Myrtle Beach Offers Wide Variety of Fishing Options

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Myrtle Beach may be famous for golf, but fishing may be its best-kept sports secret. Folks know about the fresh seafood in the restaurants and the fishing boats that bring it to shore, but few consider the fun and exciting alternative of catching your own buffet. From the deeper waters far off the coast to the inland streams and rivers, the Grand Strand offers lots of ways to wet a line:

* Deep-sea fishing: To boat the big ones, you have to go where they are, and that means a 90-mile trip offshore to the Gulf Stream, the current traveled by a wide range of species. It's a long but necessary ride if you want to hook a huge trophy fish, like blue marlin and swordfish, and the larger and more popular eating fish, such as tuna and grouper. Most charter boats sail out of the North Myrtle Beach/Little River to the north and Murrells Inlet and Winyah Bay to the south. Experienced captains have state-of-the-art boats and high-tech equipment that can put you on the big schools, and the first mate will even bait your hooks so you can focus on fishing. It's a great one-day ocean getaway.

* Coastal fishing: You don't have to go far off the coast to catch some nice fish. In fact, you don't even need a boat. While there are half-day fishing trips that stay closer to the coast that can get you to larger schools of sea bass, snapper and spot, anglers can catch many of the same species from local fishing piers, jetties and even from the beach. There are eight piers located along the Grand Strand and each has a tackle shop where you can get licenses, bait, gear and information about which fish are running where and when. You might even catch a few tall fishing tales. There are specific zones that allow surf fishing but avoid crowded beaches where swimmers are present. For a complete list of local and state regulations, visit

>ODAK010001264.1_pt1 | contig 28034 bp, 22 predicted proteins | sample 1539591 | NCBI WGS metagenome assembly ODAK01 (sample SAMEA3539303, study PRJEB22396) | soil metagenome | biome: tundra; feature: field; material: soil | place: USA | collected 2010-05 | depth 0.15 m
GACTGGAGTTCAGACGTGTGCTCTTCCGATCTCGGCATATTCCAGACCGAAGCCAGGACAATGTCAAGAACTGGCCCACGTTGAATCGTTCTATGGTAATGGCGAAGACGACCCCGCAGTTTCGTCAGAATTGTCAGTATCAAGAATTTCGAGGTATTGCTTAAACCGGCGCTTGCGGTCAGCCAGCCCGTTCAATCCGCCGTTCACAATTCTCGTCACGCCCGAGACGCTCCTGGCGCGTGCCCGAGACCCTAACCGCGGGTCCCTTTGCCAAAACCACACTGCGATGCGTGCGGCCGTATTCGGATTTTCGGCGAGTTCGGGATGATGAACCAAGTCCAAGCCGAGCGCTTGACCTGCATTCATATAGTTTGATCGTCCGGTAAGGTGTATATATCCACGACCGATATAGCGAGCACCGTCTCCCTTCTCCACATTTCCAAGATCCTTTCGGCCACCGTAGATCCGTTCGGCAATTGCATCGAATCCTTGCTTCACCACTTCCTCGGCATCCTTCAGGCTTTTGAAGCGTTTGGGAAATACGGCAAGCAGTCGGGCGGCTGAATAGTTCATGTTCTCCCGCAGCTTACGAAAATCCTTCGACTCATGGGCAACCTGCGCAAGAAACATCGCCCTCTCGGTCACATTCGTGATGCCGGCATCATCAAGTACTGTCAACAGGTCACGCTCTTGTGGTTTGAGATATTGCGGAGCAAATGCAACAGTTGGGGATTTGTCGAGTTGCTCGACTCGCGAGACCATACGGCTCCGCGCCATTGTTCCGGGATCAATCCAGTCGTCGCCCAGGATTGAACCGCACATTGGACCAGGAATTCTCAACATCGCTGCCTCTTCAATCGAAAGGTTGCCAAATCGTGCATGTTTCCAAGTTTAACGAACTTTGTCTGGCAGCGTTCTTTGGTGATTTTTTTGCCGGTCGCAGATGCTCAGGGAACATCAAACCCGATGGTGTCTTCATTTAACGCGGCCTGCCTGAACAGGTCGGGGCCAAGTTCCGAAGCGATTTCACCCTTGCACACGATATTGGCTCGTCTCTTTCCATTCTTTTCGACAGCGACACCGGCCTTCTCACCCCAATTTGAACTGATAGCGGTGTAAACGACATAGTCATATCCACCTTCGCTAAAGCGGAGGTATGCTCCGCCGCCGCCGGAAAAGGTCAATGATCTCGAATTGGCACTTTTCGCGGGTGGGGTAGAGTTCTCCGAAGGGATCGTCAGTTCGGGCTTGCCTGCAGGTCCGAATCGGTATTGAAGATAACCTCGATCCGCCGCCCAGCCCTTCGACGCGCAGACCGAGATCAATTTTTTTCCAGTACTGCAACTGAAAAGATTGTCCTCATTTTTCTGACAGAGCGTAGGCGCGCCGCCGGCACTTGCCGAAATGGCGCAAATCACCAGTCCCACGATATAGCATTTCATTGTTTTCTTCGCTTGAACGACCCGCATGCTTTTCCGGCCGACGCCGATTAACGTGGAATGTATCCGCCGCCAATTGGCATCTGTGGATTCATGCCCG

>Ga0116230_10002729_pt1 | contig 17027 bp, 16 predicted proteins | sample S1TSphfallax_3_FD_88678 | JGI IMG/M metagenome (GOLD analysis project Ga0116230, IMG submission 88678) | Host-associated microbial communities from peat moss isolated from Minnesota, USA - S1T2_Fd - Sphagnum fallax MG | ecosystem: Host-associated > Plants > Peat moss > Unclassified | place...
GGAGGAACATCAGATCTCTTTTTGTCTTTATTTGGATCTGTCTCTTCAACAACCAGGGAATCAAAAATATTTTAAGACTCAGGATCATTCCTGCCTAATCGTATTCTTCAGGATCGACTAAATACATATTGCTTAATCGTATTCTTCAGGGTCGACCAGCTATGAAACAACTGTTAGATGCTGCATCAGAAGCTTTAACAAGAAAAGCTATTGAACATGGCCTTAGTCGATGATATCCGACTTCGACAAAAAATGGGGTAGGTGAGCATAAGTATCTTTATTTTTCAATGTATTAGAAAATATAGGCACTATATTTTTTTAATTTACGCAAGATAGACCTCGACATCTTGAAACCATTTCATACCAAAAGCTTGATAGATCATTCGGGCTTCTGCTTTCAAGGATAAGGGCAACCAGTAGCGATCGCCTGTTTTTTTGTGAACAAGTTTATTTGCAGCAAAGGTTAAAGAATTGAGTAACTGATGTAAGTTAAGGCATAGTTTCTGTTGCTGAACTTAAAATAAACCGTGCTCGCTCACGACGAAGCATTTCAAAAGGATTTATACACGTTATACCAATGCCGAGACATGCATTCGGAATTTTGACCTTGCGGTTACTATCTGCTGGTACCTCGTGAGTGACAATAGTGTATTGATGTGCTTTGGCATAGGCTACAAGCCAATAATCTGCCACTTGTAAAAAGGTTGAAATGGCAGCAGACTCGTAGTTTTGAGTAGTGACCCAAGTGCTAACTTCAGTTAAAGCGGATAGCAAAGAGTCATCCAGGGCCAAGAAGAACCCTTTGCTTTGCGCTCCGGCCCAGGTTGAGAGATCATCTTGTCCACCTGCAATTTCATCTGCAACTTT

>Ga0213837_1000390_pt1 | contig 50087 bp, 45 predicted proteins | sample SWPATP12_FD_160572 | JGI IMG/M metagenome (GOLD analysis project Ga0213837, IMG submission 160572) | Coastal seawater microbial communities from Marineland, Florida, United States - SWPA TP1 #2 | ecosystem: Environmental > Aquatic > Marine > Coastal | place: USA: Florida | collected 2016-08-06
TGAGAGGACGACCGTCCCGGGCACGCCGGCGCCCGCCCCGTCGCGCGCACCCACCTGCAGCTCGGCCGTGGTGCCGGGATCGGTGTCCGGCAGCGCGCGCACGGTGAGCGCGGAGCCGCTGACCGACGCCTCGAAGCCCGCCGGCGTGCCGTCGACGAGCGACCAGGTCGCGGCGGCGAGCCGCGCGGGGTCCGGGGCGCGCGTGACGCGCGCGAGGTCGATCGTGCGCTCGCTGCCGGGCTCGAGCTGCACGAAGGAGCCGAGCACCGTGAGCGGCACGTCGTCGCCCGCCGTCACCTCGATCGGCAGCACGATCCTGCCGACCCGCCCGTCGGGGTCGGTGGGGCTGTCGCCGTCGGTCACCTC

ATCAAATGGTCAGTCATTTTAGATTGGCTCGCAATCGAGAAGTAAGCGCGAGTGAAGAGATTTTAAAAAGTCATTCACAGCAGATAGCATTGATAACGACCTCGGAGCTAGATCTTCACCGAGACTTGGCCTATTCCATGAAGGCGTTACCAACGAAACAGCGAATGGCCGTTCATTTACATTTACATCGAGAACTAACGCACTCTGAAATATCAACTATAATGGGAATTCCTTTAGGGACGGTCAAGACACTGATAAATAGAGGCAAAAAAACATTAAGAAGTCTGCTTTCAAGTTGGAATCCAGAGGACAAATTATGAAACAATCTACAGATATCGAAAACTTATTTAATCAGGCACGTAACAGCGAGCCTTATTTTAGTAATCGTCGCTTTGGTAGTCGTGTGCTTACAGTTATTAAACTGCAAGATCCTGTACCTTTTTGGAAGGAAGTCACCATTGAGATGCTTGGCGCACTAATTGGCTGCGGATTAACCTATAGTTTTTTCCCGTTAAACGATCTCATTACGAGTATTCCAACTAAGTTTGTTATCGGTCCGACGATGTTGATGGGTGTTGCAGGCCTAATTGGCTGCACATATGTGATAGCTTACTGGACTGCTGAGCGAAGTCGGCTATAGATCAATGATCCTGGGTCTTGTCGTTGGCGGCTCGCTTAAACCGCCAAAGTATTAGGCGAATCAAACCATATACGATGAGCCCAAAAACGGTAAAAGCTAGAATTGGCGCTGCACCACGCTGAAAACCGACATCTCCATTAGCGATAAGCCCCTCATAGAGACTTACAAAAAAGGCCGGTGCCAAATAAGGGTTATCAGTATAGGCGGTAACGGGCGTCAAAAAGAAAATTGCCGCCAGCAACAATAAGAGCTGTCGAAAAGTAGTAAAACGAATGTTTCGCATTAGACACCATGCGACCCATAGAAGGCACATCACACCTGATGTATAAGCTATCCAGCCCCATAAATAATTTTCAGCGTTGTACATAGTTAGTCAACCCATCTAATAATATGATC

* Intracoastal Waterway/River fishing: The Intracoastal Waterway is one of the most unique bodies of water for fishing because you can catch both freshwater and saltwater species. The Grand Strand's stretch of the manmade shipping channel enters at the Carolina state line in Little River and winds parallel to the coast between 1 to 5 miles inland. It eventually merges with the Waccamaw, Black and Pee Dee Rivers along with numerous Lowcountry creeks and swamps en route to Georgetown's Winyah Bay. Schools of ocean fish travel the route in search of food, including freshwater fish from local tributaries, so there's no telling what you might reel in from the Waterway's banks, or from aboard a john boat. Most watersports outfitters also offer tours and rentals for a day of fishing and exploring the backwaters of the Strand.

* Crabbing: Man can't live on fish alone, especially when there are so many other tasty critters crawling around in local waters. One of the most popular options is crabbing, a fun family activity that is simple and just might put a nice meal on the table. Purchase crab traps or baskets at a local tackle shop, pick up some chicken necks at the grocery store and find a nice ocean inlet that permits crabbing. Many people crab from causeways and boat docks and couple of hours before and after high tide, when the larger crabs scurry in to feed. There are also times and places where you can cast net for shrimp and dig for oysters to create a real seafood feast, and it will be the freshest and cheapest one in town.


(Posted: 3/26/15)